Kaszek Ventures, one of Latin America’s first venture firms, has raised $975 million across two funds.
Specifically, the São Paulo-based firm has closed on Kaszek Ventures VI, a $540 million early-stage fund and Kaszek Ventures Opportunity-III (KVO-III), a $435 million vehicle for later stage investments.
In recent years, there has been an explosion of global investor interest in Latin American startups. The region’s startup scene saw a boom, with a large spike of fundraises in 2021 with VC capital deployed totaling $15.9 billion in 2021, (up from $2 billion in 2018) according to LAVCA. While that frenzy has tapered off some ($7.8 billion was deployed in 2022), Latin America is still home to a growing number of unicorns and successful startups.
Since 2011, Kaszek has backed more than 120 companies, which the firm says collectively have raised more than $15.5 billion in capital.
Kaszek plans to put money in 20 to 30 companies out of its early-stage fund (at the seed, Series A and Series B stages), with check sizes ranging from $500,000 to $25 million, according to Hernán Kazah, Kaszek’s co-founder and a managing partner. Its Opportunity Fund investments will be more concentrated, with the firm aiming to back 10 to 15 companies with check sizes ranging from $10 million to $50 million. KVO-III will mostly provide later-stage capital to Kaszek’s portfolio companies but will also look for primary and secondary opportunities outside the firm’s early-stage portfolios, said Kazah.
“We seek out exceptional founding teams whose business plan is centered on the strategic utilization of technology to gain a competitive advantage. We don’t limit ourselves to any specific sector,” Kazah said. Indeed, portfolio includes companies in a range of industries such as fintech, enterprise/SaaS, proptech, insuretech, health tech, edtech, e-commerce, food tech, climate tech, biotech and blockchain. They include Nubank, QuintoAndar, Kavak, Creditas, NuvemShop, Bitso, Gympass, Notco, MadeiraMadeira, Loggi, Konfio, Technisys, Kushki and Cora.
The firm’s most notable exit is digital bank Nubank, which it first invested in during the pre-seed round “when the company was merely a PowerPoint presentation,” said co-founder and managing partner Nicolas Szekasy. That company went public on the NYSE in December 2021.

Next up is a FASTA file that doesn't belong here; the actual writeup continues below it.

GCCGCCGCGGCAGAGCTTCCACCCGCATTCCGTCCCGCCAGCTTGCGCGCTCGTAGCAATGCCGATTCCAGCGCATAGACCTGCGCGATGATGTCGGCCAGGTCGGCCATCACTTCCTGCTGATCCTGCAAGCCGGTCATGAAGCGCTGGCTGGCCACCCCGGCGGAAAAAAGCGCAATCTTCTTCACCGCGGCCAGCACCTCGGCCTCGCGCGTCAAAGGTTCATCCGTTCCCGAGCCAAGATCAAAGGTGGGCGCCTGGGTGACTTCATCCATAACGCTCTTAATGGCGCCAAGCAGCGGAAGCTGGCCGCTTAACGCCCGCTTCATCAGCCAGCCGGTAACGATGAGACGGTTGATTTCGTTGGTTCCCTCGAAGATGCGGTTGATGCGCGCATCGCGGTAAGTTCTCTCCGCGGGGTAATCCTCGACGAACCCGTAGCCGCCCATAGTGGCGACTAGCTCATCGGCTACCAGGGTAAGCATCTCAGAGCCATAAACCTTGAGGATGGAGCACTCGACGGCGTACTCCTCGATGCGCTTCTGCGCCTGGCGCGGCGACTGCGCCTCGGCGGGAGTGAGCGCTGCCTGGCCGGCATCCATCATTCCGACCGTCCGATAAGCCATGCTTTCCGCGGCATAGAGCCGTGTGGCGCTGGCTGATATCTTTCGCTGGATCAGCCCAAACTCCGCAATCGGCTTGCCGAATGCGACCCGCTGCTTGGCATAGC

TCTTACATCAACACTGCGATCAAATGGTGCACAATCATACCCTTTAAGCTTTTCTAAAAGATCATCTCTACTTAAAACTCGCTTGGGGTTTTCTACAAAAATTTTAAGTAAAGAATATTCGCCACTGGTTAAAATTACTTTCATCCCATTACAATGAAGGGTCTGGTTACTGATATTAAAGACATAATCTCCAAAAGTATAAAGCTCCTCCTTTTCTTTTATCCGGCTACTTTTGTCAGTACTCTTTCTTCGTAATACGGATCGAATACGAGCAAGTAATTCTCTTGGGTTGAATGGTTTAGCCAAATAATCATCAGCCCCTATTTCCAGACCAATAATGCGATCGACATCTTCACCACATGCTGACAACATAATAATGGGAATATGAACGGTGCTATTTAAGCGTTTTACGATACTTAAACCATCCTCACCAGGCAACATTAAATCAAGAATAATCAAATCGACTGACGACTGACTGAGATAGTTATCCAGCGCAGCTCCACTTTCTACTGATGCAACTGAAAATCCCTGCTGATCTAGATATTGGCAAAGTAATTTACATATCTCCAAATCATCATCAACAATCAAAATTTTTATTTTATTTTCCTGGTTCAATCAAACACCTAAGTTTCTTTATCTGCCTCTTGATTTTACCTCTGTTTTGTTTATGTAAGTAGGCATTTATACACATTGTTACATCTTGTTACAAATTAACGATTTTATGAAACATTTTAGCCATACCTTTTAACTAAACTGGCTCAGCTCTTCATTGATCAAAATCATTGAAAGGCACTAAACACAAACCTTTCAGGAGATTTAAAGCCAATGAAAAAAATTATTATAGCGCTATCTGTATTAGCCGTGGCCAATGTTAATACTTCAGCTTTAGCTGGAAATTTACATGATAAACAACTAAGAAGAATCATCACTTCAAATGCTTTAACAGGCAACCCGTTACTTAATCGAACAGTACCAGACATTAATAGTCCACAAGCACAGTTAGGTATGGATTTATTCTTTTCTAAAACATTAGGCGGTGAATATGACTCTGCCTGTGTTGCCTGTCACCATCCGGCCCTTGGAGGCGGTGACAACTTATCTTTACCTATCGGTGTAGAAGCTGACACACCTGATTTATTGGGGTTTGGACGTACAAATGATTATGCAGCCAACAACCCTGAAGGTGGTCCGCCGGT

Geographically, Kaszek has been most active in Brazil and Mexico, and has also invested in teams based in Colombia, Chile, Argentina, Ecuador, Peru and Uruguay.
MercadoLibre co-founder Kazah and the company’s ex-CFO, Szekasy, founded Kaszek 12 years ago after leaving what some describe as LatAm’s answer to Amazon. (The firm’s name comes from a combination of their two last names: Ka-Szek.) Rounding out the team are Nicolas Berman (former VP at MercadoLibre), Santiago Fossatti, Andy Young, Mariana Donangelo and Angie Udry.
Kaszek founded its first fund in 2011, raising $95 million, an impressive sum at that time. Funds II and III closed in 2014 and 2017, raising $135 million and $200 million, respectively. By 2019, Kaszek had closed on its fourth fund, raising $375 million and its first Opportunity Fund, reserving $225 million for later-stage investing in existing portfolio companies. It last raised funds in 2021, $475 million for early-stage investing and $525 million for its opportunity fund.
According to the firm, each of its two new funds were “oversubscribed.”
The firm’s LP base remains consistent with that of its previous funds, according to Kazah, and is made up of university endowments, philanthropic foundations, technology investors and entrepreneurs around the world.
In 2022, said Szekasy, most companies in Latin America “used the year to re-calibrate their plans, and traded-off some top line growth to improve margins and establish a path to profitability.”
“Looking forward to 2023, pipeline opportunities are robust,” added Kazah. “The technology sector has faced some short- to mid-term pressure globally due to recent market adjustments. However, it is important to note that long-term trends in this sector remain unchanged. In fact, historically, some of the most iconic and successful companies have been built during times of scarcity and economic uncertainty.”